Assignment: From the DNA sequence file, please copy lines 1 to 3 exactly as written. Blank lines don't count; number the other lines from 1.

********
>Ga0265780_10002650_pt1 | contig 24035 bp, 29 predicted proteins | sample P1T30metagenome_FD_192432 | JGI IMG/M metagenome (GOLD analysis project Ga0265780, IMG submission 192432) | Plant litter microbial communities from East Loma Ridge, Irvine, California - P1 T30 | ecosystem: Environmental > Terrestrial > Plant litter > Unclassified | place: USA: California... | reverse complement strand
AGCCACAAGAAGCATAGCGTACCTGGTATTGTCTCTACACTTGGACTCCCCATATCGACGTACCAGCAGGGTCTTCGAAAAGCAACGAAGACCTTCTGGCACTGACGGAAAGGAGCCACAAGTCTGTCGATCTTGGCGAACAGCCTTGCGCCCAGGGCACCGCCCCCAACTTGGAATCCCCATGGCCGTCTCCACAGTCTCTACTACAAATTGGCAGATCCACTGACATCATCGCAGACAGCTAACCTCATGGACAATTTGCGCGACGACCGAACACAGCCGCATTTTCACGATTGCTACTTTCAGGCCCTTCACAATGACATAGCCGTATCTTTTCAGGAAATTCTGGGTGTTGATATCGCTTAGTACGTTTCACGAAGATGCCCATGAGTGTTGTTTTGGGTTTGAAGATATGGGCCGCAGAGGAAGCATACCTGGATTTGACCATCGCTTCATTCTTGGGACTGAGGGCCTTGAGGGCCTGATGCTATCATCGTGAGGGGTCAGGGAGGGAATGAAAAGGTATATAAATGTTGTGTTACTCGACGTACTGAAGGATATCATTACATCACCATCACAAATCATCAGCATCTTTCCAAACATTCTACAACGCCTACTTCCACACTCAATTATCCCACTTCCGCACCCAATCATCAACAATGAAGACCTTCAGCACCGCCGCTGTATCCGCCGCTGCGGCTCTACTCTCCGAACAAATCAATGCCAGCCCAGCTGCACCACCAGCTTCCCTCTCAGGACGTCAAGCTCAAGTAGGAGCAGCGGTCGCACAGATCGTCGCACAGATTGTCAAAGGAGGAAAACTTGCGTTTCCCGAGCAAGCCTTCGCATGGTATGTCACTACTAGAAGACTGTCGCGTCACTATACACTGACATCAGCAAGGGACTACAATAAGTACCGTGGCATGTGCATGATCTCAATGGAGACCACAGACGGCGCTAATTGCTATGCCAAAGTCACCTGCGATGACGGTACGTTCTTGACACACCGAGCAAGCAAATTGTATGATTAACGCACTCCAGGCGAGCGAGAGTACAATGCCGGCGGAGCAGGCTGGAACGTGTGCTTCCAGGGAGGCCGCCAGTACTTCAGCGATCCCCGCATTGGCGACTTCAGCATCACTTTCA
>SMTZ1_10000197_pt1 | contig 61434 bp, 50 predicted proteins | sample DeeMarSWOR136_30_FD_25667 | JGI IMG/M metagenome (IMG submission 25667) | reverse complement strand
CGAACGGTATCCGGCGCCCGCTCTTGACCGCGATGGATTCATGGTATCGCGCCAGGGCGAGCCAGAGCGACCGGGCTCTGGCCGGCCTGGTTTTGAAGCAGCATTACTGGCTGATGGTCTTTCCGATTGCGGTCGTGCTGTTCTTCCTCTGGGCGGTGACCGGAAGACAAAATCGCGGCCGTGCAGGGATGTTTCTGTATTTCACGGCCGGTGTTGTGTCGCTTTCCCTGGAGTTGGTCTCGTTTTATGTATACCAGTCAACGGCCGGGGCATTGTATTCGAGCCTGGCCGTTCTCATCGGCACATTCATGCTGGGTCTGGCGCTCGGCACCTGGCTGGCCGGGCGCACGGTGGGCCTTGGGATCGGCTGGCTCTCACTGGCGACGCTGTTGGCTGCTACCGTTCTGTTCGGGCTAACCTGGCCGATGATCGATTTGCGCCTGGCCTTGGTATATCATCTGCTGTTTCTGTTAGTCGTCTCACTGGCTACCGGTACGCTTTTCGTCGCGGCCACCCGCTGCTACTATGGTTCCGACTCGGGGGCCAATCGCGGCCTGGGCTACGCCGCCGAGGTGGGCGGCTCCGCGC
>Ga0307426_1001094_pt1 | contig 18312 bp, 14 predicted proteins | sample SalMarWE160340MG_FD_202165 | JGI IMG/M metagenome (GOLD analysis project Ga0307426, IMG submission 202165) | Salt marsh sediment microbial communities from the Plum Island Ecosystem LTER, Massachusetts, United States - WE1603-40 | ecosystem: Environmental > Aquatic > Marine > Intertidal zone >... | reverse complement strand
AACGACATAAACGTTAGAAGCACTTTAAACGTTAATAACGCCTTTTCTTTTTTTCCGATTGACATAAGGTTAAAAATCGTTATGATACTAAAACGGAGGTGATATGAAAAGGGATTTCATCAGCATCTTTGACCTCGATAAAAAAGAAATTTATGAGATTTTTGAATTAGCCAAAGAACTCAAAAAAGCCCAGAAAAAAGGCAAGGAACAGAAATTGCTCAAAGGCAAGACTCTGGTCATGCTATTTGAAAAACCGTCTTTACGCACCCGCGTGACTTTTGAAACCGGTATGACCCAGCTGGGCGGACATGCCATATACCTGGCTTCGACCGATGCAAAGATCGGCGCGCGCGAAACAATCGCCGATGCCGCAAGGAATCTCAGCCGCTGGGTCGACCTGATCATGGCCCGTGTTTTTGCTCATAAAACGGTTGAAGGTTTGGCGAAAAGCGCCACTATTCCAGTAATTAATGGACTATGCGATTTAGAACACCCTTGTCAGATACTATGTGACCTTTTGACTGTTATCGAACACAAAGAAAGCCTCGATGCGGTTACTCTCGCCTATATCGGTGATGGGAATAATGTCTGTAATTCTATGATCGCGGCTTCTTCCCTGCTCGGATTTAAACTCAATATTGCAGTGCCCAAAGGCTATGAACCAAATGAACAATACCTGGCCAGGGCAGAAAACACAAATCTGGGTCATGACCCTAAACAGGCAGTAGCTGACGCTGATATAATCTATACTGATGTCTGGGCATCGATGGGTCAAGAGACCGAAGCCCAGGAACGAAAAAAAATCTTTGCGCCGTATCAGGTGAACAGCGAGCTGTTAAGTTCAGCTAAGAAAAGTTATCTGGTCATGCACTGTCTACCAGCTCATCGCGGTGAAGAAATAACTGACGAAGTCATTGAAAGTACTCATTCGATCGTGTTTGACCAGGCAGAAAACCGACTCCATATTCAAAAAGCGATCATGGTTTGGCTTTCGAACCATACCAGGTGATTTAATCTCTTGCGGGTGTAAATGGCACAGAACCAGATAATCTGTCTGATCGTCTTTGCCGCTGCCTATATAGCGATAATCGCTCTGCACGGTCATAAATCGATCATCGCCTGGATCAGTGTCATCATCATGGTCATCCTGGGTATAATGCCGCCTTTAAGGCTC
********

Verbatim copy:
>Ga0265780_10002650_pt1 | contig 24035 bp, 29 predicted proteins | sample P1T30metagenome_FD_192432 | JGI IMG/M metagenome (GOLD analysis project Ga0265780, IMG submission 192432) | Plant litter microbial communities from East Loma Ridge, Irvine, California - P1 T30 | ecosystem: Environmental > Terrestrial > Plant litter > Unclassified | place: USA: California... | reverse complement strand
AGCCACAAGAAGCATAGCGTACCTGGTATTGTCTCTACACTTGGACTCCCCATATCGACGTACCAGCAGGGTCTTCGAAAAGCAACGAAGACCTTCTGGCACTGACGGAAAGGAGCCACAAGTCTGTCGATCTTGGCGAACAGCCTTGCGCCCAGGGCACCGCCCCCAACTTGGAATCCCCATGGCCGTCTCCACAGTCTCTACTACAAATTGGCAGATCCACTGACATCATCGCAGACAGCTAACCTCATGGACAATTTGCGCGACGACCGAACACAGCCGCATTTTCACGATTGCTACTTTCAGGCCCTTCACAATGACATAGCCGTATCTTTTCAGGAAATTCTGGGTGTTGATATCGCTTAGTACGTTTCACGAAGATGCCCATGAGTGTTGTTTTGGGTTTGAAGATATGGGCCGCAGAGGAAGCATACCTGGATTTGACCATCGCTTCATTCTTGGGACTGAGGGCCTTGAGGGCCTGATGCTATCATCGTGAGGGGTCAGGGAGGGAATGAAAAGGTATATAAATGTTGTGTTACTCGACGTACTGAAGGATATCATTACATCACCATCACAAATCATCAGCATCTTTCCAAACATTCTACAACGCCTACTTCCACACTCAATTATCCCACTTCCGCACCCAATCATCAACAATGAAGACCTTCAGCACCGCCGCTGTATCCGCCGCTGCGGCTCTACTCTCCGAACAAATCAATGCCAGCCCAGCTGCACCACCAGCTTCCCTCTCAGGACGTCAAGCTCAAGTAGGAGCAGCGGTCGCACAGATCGTCGCACAGATTGTCAAAGGAGGAAAACTTGCGTTTCCCGAGCAAGCCTTCGCATGGTATGTCACTACTAGAAGACTGTCGCGTCACTATACACTGACATCAGCAAGGGACTACAATAAGTACCGTGGCATGTGCATGATCTCAATGGAGACCACAGACGGCGCTAATTGCTATGCCAAAGTCACCTGCGATGACGGTACGTTCTTGACACACCGAGCAAGCAAATTGTATGATTAACGCACTCCAGGCGAGCGAGAGTACAATGCCGGCGGAGCAGGCTGGAACGTGTGCTTCCAGGGAGGCCGCCAGTACTTCAGCGATCCCCGCATTGGCGACTTCAGCATCACTTTCA
>SMTZ1_10000197_pt1 | contig 61434 bp, 50 predicted proteins | sample DeeMarSWOR136_30_FD_25667 | JGI IMG/M metagenome (IMG submission 25667) | reverse complement strand